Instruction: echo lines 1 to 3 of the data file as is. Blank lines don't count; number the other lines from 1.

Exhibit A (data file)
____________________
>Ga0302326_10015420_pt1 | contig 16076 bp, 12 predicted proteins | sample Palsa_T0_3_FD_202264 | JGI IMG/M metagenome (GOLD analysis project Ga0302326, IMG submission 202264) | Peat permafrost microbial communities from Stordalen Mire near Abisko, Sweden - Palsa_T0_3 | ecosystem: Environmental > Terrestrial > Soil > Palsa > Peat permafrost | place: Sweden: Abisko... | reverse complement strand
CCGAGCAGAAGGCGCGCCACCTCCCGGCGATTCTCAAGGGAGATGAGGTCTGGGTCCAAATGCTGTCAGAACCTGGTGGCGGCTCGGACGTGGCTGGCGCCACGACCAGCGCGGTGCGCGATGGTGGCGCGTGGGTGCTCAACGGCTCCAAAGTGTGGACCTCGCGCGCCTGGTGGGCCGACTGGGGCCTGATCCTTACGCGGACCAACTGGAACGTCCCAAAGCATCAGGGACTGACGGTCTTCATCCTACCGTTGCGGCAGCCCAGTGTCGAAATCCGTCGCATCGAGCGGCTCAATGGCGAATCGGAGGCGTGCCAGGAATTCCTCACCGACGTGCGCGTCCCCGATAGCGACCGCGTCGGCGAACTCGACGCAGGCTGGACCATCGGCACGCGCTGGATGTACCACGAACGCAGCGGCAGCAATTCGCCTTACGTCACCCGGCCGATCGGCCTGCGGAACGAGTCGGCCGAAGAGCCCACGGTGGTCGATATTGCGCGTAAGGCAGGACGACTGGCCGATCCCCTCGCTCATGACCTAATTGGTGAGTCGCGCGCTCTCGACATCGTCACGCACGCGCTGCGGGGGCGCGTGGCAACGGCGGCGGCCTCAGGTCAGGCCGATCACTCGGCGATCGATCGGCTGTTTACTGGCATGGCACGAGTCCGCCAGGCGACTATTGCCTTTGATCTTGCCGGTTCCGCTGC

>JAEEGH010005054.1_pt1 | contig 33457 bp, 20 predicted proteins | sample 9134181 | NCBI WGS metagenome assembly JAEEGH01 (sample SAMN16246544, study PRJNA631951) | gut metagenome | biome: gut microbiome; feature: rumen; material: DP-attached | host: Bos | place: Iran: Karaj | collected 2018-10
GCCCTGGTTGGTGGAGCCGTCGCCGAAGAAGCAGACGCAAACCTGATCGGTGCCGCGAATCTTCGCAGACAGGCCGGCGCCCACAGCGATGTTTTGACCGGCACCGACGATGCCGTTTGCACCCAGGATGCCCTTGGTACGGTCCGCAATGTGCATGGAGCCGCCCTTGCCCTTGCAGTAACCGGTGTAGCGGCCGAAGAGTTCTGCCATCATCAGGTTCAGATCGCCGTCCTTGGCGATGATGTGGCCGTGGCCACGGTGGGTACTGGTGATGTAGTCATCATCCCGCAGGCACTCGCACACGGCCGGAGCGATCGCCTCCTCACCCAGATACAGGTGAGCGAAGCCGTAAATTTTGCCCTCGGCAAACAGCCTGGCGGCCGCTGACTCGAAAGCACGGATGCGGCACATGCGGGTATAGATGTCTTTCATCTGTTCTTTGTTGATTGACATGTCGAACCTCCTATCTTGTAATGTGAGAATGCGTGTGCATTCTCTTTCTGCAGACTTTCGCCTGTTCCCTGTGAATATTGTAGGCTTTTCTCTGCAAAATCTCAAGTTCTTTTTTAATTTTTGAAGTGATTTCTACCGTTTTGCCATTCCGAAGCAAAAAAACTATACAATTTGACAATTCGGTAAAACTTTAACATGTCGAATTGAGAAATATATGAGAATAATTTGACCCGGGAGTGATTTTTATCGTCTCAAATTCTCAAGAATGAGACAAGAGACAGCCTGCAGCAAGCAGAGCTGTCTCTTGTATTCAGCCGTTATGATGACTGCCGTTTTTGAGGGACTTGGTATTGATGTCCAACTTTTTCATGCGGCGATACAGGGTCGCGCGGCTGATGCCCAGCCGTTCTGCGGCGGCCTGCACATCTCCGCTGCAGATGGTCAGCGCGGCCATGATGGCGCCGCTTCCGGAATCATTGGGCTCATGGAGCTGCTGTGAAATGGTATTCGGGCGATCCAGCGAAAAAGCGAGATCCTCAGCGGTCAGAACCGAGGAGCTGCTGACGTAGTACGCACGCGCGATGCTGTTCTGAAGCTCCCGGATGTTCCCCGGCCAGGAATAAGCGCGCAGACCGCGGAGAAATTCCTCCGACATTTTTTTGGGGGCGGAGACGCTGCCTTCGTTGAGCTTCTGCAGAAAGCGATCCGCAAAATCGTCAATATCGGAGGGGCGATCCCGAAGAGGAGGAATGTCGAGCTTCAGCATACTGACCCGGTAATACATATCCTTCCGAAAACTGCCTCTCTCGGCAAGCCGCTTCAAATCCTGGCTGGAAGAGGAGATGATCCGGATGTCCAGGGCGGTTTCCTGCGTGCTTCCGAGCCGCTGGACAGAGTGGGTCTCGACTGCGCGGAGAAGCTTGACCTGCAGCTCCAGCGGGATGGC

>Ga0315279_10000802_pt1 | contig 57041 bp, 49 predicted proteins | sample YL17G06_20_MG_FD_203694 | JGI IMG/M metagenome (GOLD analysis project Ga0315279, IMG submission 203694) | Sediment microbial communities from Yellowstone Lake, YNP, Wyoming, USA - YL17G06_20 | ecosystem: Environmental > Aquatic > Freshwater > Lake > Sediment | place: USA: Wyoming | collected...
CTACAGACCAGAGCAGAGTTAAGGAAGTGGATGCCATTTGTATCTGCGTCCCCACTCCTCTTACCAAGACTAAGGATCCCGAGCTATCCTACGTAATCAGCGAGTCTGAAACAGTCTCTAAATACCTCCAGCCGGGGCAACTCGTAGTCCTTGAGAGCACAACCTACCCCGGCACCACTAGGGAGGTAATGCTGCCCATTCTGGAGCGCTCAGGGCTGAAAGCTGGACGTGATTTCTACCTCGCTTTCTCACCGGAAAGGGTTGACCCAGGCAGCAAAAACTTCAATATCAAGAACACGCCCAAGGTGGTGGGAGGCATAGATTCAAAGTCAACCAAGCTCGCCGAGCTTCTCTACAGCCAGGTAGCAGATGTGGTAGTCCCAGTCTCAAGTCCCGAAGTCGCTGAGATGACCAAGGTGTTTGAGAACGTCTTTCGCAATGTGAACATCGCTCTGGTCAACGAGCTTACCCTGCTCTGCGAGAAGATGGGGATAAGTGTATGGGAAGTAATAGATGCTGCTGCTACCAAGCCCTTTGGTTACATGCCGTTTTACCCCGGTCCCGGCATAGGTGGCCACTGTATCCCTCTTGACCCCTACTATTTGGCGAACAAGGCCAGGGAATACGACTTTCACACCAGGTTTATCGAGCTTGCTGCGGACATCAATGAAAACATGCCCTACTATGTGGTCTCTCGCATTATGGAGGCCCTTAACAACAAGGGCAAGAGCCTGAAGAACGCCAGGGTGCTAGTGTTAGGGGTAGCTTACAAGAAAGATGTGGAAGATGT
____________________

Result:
>Ga0302326_10015420_pt1 | contig 16076 bp, 12 predicted proteins | sample Palsa_T0_3_FD_202264 | JGI IMG/M metagenome (GOLD analysis project Ga0302326, IMG submission 202264) | Peat permafrost microbial communities from Stordalen Mire near Abisko, Sweden - Palsa_T0_3 | ecosystem: Environmental > Terrestrial > Soil > Palsa > Peat permafrost | place: Sweden: Abisko... | reverse complement strand
CCGAGCAGAAGGCGCGCCACCTCCCGGCGATTCTCAAGGGAGATGAGGTCTGGGTCCAAATGCTGTCAGAACCTGGTGGCGGCTCGGACGTGGCTGGCGCCACGACCAGCGCGGTGCGCGATGGTGGCGCGTGGGTGCTCAACGGCTCCAAAGTGTGGACCTCGCGCGCCTGGTGGGCCGACTGGGGCCTGATCCTTACGCGGACCAACTGGAACGTCCCAAAGCATCAGGGACTGACGGTCTTCATCCTACCGTTGCGGCAGCCCAGTGTCGAAATCCGTCGCATCGAGCGGCTCAATGGCGAATCGGAGGCGTGCCAGGAATTCCTCACCGACGTGCGCGTCCCCGATAGCGACCGCGTCGGCGAACTCGACGCAGGCTGGACCATCGGCACGCGCTGGATGTACCACGAACGCAGCGGCAGCAATTCGCCTTACGTCACCCGGCCGATCGGCCTGCGGAACGAGTCGGCCGAAGAGCCCACGGTGGTCGATATTGCGCGTAAGGCAGGACGACTGGCCGATCCCCTCGCTCATGACCTAATTGGTGAGTCGCGCGCTCTCGACATCGTCACGCACGCGCTGCGGGGGCGCGTGGCAACGGCGGCGGCCTCAGGTCAGGCCGATCACTCGGCGATCGATCGGCTGTTTACTGGCATGGCACGAGTCCGCCAGGCGACTATTGCCTTTGATCTTGCCGGTTCCGCTGC

>JAEEGH010005054.1_pt1 | contig 33457 bp, 20 predicted proteins | sample 9134181 | NCBI WGS metagenome assembly JAEEGH01 (sample SAMN16246544, study PRJNA631951) | gut metagenome | biome: gut microbiome; feature: rumen; material: DP-attached | host: Bos | place: Iran: Karaj | collected 2018-10